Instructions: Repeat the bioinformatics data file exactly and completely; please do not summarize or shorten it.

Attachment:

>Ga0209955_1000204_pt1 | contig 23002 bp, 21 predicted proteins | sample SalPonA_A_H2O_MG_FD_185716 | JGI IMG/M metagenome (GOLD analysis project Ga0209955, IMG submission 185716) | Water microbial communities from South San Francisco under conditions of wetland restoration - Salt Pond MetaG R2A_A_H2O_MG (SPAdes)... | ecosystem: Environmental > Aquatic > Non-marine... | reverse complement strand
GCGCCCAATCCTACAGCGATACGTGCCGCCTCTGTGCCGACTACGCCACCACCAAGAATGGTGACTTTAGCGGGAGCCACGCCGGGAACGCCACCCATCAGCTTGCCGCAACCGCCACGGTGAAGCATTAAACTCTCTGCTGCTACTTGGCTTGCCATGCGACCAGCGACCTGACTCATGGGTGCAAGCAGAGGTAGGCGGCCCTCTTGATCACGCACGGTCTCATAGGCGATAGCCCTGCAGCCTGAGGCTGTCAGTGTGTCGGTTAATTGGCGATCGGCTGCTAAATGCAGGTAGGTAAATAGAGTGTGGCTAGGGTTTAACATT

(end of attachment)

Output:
>Ga0209955_1000204_pt1 | contig 23002 bp, 21 predicted proteins | sample SalPonA_A_H2O_MG_FD_185716 | JGI IMG/M metagenome (GOLD analysis project Ga0209955, IMG submission 185716) | Water microbial communities from South San Francisco under conditions of wetland restoration - Salt Pond MetaG R2A_A_H2O_MG (SPAdes)... | ecosystem: Environmental > Aquatic > Non-marine... | reverse complement strand
GCGCCCAATCCTACAGCGATACGTGCCGCCTCTGTGCCGACTACGCCACCACCAAGAATGGTGACTTTAGCGGGAGCCACGCCGGGAACGCCACCCATCAGCTTGCCGCAACCGCCACGGTGAAGCATTAAACTCTCTGCTGCTACTTGGCTTGCCATGCGACCAGCGACCTGACTCATGGGTGCAAGCAGAGGTAGGCGGCCCTCTTGATCACGCACGGTCTCATAGGCGATAGCCCTGCAGCCTGAGGCTGTCAGTGTGTCGGTTAATTGGCGATCGGCTGCTAAATGCAGGTAGGTAAATAGAGTGTGGCTAGGGTTTAACATT